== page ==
Troll Hunter (viewed at Moving Picture Co., Soho, 12.07.11)
Director: André Øvredal
Starring: Otto Jespersen, Robert Stoltenberg, Knut Nærum
Cert: 15
Running Time: 90 min

Review – Fright Night

Guest blogger Emeni Rice reviews Craig Gillespie’ remake of the classic 1980s movie Fright Night.

It’s always a struggle to review remakes of films that I love and have watched so many times that the words and images are ingrained in my brain; to view the re-creation as a stand-alone entity and not connect it to its source. The trouble, I think, is that the originals were just that – original, telling a story I’ve not heard before. Can a remake really bring anything new and fresh to an old audience?

This is my problem as I review Craig Gillespie’ Fright Night (original released 1985).

David Tennant as the bed-hopping lothario Peter Vincent

For those who haven’t seen the original (and who presumably live in caves?) Yelchin plays Charlie Brewster, a high school student with a new neighbour, Jerry Dandridge (Farrell); a vampire neighbour that is. Convinced of Dandridge’s daylight affliction, Brewster seeks the help of Peter Vincent (Tennant), magician and illusionist, to destroy the evil blood-sucker and protect his mum (a sadly under-used Colette) and girlfriend.

Without drawing too many comparisons between the two Fright Nights, Farrell is convincing as an evil vamp (which is a refreshing change from the recent spate of loved up fangers) but plays Dandridge as a low rent thug, very different to Chris Sarandon’s 1985 portrayal of Dandridge as sophisticated and charismatic, possessing an allure that made him powerfully dangerous.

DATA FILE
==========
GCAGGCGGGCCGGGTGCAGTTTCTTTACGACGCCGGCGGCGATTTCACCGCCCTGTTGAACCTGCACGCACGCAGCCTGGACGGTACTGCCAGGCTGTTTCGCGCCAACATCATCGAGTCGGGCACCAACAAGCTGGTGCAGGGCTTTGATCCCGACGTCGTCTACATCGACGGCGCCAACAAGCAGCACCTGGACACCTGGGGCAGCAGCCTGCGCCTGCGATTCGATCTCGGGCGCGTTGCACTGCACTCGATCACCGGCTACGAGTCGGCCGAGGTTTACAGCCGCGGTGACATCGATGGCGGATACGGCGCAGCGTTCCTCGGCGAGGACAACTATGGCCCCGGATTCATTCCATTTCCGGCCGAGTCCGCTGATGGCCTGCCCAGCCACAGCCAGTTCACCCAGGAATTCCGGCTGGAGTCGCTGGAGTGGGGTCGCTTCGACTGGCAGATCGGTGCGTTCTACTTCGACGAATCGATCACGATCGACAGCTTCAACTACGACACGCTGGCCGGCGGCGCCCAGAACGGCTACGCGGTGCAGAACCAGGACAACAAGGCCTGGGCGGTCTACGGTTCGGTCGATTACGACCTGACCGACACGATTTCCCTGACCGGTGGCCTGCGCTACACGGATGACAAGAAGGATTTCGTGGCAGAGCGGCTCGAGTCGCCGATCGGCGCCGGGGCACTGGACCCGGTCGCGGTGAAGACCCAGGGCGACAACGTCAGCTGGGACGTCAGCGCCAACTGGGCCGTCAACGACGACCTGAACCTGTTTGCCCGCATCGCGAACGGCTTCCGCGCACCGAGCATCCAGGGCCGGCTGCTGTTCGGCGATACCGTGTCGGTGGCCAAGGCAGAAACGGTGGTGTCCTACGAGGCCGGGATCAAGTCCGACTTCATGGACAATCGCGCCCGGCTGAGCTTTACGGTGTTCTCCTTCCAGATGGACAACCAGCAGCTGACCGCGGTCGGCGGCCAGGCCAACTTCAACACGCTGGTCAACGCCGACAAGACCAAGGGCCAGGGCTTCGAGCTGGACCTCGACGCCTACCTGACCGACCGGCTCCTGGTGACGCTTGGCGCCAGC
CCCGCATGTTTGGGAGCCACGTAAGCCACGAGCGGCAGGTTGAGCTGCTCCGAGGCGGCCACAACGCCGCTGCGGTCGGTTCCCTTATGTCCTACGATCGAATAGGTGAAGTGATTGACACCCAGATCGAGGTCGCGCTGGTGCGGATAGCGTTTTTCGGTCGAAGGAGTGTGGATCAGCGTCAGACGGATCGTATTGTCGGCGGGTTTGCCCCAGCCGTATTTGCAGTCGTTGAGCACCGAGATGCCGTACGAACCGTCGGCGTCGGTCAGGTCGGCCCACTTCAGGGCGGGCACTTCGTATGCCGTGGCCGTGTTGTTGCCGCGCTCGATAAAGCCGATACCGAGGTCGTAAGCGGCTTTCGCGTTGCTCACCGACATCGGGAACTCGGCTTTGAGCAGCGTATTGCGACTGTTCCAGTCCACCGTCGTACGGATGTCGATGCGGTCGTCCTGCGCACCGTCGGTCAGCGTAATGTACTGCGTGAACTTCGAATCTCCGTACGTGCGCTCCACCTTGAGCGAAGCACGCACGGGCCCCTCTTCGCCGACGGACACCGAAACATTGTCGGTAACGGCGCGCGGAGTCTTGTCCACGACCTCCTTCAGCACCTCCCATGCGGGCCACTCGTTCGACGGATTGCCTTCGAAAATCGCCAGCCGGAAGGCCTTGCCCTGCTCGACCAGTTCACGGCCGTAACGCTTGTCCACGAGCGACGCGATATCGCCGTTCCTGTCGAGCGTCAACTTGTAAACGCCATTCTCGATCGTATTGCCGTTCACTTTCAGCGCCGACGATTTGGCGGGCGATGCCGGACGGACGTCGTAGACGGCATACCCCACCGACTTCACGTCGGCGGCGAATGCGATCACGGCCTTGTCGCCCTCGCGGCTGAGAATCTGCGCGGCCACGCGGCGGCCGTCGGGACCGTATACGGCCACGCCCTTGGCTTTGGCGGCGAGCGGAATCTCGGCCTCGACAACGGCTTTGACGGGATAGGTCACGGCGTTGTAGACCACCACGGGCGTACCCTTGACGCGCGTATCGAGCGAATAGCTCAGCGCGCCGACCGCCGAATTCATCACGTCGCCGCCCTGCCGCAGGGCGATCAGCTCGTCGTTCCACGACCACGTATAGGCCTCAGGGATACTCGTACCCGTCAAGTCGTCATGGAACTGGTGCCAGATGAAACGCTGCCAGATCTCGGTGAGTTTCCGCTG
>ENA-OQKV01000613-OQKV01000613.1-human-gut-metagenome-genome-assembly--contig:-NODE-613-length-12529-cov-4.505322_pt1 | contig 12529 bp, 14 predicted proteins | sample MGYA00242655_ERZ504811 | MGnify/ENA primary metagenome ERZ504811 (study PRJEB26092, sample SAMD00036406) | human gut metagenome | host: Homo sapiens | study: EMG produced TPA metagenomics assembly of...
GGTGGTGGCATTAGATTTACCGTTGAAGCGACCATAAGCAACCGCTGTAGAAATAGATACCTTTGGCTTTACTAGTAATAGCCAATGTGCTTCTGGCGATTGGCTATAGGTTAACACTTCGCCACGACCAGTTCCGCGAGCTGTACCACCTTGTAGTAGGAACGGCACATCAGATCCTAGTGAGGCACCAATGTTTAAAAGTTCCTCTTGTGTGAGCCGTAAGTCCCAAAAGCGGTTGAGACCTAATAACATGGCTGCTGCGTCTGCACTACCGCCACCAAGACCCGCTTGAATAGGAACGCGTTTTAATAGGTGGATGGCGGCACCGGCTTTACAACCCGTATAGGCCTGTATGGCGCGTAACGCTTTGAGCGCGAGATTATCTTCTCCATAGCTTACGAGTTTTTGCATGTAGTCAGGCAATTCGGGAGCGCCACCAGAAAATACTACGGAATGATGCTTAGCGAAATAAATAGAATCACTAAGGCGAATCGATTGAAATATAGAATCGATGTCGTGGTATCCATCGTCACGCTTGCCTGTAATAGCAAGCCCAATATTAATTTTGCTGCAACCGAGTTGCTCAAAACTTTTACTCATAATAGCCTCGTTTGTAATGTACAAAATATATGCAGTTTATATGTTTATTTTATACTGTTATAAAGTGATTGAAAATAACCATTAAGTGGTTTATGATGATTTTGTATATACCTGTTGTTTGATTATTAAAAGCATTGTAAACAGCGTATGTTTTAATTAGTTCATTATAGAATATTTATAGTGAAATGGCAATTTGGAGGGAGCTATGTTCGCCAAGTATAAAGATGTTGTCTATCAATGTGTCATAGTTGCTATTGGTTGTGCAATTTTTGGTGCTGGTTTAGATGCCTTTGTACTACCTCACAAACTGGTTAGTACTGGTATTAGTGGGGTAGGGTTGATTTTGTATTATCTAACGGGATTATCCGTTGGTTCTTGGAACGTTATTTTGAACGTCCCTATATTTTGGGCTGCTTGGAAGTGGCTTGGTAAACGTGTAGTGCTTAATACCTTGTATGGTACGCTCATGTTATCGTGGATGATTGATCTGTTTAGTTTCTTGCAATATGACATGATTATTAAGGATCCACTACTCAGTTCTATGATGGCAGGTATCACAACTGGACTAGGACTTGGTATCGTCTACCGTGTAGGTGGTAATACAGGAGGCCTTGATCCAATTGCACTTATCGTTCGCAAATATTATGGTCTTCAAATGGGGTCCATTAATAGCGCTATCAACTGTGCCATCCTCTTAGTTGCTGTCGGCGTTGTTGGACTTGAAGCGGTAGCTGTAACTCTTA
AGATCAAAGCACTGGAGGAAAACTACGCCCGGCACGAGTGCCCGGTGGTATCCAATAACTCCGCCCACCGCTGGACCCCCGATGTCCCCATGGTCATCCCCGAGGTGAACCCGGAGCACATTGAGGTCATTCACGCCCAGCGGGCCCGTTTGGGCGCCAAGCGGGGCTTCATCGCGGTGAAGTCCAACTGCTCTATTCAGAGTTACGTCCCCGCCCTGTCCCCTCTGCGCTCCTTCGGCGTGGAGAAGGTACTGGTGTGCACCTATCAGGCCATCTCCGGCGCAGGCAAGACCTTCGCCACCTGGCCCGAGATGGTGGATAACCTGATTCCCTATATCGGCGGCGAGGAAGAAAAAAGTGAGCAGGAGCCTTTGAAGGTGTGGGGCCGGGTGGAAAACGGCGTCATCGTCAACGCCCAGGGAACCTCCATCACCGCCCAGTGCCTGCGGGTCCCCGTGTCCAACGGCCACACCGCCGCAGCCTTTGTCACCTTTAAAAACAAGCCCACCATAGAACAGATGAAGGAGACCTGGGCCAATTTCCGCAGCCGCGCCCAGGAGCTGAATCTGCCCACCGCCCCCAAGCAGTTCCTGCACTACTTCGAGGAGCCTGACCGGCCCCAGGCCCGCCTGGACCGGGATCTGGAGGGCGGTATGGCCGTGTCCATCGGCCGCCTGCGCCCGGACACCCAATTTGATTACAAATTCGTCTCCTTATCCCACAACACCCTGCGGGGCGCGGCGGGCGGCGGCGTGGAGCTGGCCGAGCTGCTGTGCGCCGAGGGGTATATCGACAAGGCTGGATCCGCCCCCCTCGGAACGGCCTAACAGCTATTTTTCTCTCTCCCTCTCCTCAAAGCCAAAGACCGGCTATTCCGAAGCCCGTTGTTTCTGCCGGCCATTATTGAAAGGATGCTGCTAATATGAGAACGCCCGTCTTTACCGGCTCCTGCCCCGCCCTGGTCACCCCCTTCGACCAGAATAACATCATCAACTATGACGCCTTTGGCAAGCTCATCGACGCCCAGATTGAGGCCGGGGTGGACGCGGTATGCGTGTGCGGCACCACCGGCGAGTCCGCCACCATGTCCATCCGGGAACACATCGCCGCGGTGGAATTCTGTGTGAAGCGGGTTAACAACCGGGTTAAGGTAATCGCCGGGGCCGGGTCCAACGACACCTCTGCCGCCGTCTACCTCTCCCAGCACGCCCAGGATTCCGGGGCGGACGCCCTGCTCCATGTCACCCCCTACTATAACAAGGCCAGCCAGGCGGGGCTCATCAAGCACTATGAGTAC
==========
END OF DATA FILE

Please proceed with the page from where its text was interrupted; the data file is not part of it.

Yelchin is likeable as Charlie Brewster, a boy torn between geeky friends of his past (enter the excellent Christopher Mintz-Plasse as ‘Evil’ Ed) and leaving that past behind to establish a ‘normal present’ with his hot girlfriend.
Refreshingly, Gillespie has made the women of the story, Brewster’s mum and girlfriend, more involved and hands-on with the action, rather than submissive and docile or downright oblivious.

The star of Fright Night is assuredly David Tennant, playing bed-hopping lothario Peter Vincent, and not solely because of those tight leather trousers (hubba, hubba!).

Revamped (sorry) to be a fast-paced and witty comedy-horror, with a cameo from one of the original cast members, Gillespie has made a fun romp of a movie which audiences new to Fright Night will enjoy, particularly its target teenage audience. My hope is it will generate enough interest for Fright Night 2 (the original, naturally) to be re-released on DVD so I won’t have to fork out £116 to buy it (current price on Amazon!).

But for us old fans, it lacks the dark, seductive atmosphere, the superb soundtrack and the 18 certificate of its predecessor. I want to say “you’re so cool Brewster, I can’t stand it,” but sadly, you’re just not cool enough.

Senior Charlie Brewster (Anton Yelchin) finally has it all—he’s running with the popular crowd and dating the hottest girl in high school. In fact, he’s so cool he’s even dissing his best friend Ed (Christopher Mintz-Plasse). But trouble arrives when an intriguing stranger Jerry (Colin Farrell) moves in next door. He seems like a great guy at first, but there’s something not quite right—and everyone, including Charlie’s mom (Toni Collette), doesn’t notice. After witnessing some very unusual activity, Charlie comes to an unmistakable conclusion: Jerry is a vampire preying on his neighborhood. Unable to convince anyone that he’s telling the truth, Charlie has to find a way to get rid of the monster himself in this Craig Gillespie-helmed revamp of the comedy-horror classic.

Charlie Brewster (Anton Yelchin) is a high school senior who’s on top of the world—that is until Jerry (Colin Farrell) moves in next door and Charlie discovers that he is a vampire preying on the neighborhood.

Fright Night
Director: Craig Gillespie
Starring: Anton Yelchin, Colin Farrell, David Tennant, Imogen Poots, Toni Colette and Christopher Mintz-Plasse
Cert: 15
Running Time: 106 mins